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Title: HIGH-VELOCITY LINE FORMING REGIONS IN THE TYPE Ia SUPERNOVA 2009ig

We report measurements and analysis of high-velocity (HVF) (>20,000 km s{sup –1}) and photospheric absorption features in a series of spectra of the Type Ia supernova (SN) 2009ig obtained between –14 days and +13 days with respect to the time of maximum B-band luminosity (B-max). We identify lines of Si II, Si III, S II, Ca II, and Fe II that produce both HVF and photospheric-velocity (PVF) absorption features. SN 2009ig is unusual for the large number of lines with detectable HVF in the spectra, but the light-curve parameters correspond to a slightly overluminous but unexceptional SN Ia (M{sub B} = –19.46 mag and Δm{sub 15}(B) = 0.90 mag). Similarly, the Si II λ6355 velocity at the time of B-max is greater than 'normal' for an SN Ia, but it is not extreme (v{sub Si} = 13,400 km s{sup –1}). The –14 days and –13 days spectra clearly resolve HVF from Si II λ6355 as separate absorptions from a detached line forming region. At these very early phases, detached HVF are prevalent in all lines. From –12 days to –6 days, HVF and PVF are detected simultaneously, and the two line forming regions maintain a constant separation of about 8000more » km s{sup –1}. After –6 days all absorption features are PVF. The observations of SN 2009ig provide a complete picture of the transition from HVF to PVF. Most SNe Ia show evidence for HVF from multiple lines in spectra obtained before –10 days, and we compare the spectra of SN 2009ig to observations of other SNe. We show that each of the unusual line profiles for Si II λ6355 found in early-time spectra of SNe Ia correlate to a specific phase in a common development sequence from HVF to PVF.« less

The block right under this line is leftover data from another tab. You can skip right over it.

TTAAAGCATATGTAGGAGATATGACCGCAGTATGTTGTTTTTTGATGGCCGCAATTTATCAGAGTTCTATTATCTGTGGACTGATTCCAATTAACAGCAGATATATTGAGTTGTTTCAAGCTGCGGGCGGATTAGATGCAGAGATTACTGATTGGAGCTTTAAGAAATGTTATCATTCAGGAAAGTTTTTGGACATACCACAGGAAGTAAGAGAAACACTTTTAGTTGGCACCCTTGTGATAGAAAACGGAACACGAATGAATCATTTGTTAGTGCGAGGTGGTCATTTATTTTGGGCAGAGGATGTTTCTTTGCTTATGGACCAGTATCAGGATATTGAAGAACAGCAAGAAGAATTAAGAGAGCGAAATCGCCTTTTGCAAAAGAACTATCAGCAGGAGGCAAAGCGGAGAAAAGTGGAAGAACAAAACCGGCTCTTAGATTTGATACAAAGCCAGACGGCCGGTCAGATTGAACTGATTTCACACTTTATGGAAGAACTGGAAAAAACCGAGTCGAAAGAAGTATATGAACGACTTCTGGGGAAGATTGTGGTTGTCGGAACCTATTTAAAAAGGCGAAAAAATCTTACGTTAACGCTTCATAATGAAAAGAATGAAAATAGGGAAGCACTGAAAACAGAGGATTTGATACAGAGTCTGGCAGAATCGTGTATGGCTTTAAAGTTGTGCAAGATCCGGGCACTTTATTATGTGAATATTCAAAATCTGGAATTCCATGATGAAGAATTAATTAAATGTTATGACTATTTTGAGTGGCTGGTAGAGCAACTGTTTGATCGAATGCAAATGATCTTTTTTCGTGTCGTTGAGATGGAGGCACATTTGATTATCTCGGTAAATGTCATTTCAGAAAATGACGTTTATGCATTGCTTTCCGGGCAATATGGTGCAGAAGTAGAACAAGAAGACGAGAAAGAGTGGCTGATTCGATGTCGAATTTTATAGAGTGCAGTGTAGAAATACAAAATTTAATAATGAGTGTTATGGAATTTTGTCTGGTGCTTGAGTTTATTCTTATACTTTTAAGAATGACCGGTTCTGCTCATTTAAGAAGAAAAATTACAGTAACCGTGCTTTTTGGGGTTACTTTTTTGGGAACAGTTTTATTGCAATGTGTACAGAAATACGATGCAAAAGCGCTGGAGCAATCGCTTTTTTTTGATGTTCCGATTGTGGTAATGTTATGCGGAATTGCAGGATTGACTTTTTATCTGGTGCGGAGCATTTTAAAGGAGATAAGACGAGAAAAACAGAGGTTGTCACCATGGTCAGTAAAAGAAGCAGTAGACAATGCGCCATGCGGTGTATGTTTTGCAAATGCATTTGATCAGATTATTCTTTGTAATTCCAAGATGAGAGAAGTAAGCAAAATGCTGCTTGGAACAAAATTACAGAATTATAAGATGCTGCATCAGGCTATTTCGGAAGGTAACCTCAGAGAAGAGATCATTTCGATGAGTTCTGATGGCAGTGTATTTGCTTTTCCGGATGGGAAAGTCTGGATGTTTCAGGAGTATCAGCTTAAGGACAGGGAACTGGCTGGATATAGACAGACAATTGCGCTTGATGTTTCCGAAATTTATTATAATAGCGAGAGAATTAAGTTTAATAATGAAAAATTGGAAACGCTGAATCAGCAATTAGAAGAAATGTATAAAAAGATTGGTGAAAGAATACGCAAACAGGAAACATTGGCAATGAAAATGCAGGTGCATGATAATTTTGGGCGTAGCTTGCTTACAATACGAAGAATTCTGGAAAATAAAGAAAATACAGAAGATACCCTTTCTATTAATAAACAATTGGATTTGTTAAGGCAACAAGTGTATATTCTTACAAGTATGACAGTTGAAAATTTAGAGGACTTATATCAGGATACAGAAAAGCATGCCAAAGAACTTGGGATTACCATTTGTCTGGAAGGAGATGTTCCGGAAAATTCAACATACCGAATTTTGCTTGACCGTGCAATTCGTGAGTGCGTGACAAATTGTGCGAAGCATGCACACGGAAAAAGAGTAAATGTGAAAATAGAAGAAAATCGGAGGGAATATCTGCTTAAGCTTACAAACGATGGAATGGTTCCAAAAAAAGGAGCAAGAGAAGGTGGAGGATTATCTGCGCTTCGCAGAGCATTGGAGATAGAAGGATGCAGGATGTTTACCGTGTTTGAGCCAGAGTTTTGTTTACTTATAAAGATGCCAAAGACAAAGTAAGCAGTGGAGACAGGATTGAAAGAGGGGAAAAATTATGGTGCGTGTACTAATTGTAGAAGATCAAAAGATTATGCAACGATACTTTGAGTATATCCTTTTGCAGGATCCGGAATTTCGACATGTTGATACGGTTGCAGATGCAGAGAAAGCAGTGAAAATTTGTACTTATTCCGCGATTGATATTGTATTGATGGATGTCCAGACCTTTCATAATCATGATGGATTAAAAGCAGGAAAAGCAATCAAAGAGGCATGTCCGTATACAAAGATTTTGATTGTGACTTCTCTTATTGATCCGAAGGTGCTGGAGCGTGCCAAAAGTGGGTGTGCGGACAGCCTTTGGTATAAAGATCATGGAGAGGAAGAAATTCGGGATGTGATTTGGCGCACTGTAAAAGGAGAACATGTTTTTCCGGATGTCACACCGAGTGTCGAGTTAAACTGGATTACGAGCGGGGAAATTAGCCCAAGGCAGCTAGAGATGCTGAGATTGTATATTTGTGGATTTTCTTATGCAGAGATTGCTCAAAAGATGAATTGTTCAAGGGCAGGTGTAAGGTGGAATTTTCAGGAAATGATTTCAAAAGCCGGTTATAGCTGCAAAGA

Authors:
; ; ;  [1] ; ; ;  [2] ;  [3] ;  [4] ;  [5] ;  [6] ;  [7] ;  [8] ; ;  [9] ;  [10]
  1. Harvard-Smithsonian Center for Astrophysics, 60 Garden Street, Cambridge, MA 02138 (United States)
  2. University of Texas at Austin, 1 University Station C1400, Austin, TX 78712-0259 (United States)
  3. Carnegie Observatories, Las Campanas Observatory, Colina El Pino, Casilla 601 (Chile)
  4. George P. and Cynthia Woods Mitchell Institute for Fundamental Physics and Astronomy, Department of Physics and Astronomy, Texas A and M University, 4242 AMU, College Station, TX 77843 (United States)
  5. Department of Astronomy, University of California, Berkeley, CA 94720-3411 (United States)
  6. Department of Physics, University of Notre Dame, 225 Nieuwland Science Hall, Notre Dame, IN 46556 (United States)
  7. Adnet Systems, NASA Goddard Space Flight Center, Greenbelt, MD 20771 (United States)
  8. Las Cumbres Observatory Global Telescope Network, Goleta, CA 93117 (United States)
  9. Department of Astronomy and Astrophysics, Penn State University, 525 Davey Lab, University Park, PA 16802 (United States)
  10. Physics Department and Tsinghua Center for Astrophysics (THCA), Tsinghua University, Beijing 1,00084 (China)
Publication Date:
OSTI Identifier:
22270680
Resource Type:
Journal Article
Resource Relation:
Journal Name: Astrophysical Journal; Journal Volume: 777; Journal Issue: 1; Other Information: Country of input: International Atomic Energy Agency (IAEA)
Country of Publication:
United States
Language:
English
Subject:
79 ASTROPHYSICS, COSMOLOGY AND ASTRONOMY; ABSORPTION SPECTRA; ASTRONOMY; ASTROPHYSICS; COMPARATIVE EVALUATIONS; LUMINOSITY; PHOTOSPHERE; SILICON IONS; SUPERNOVAE; VELOCITY; VISIBLE RADIATION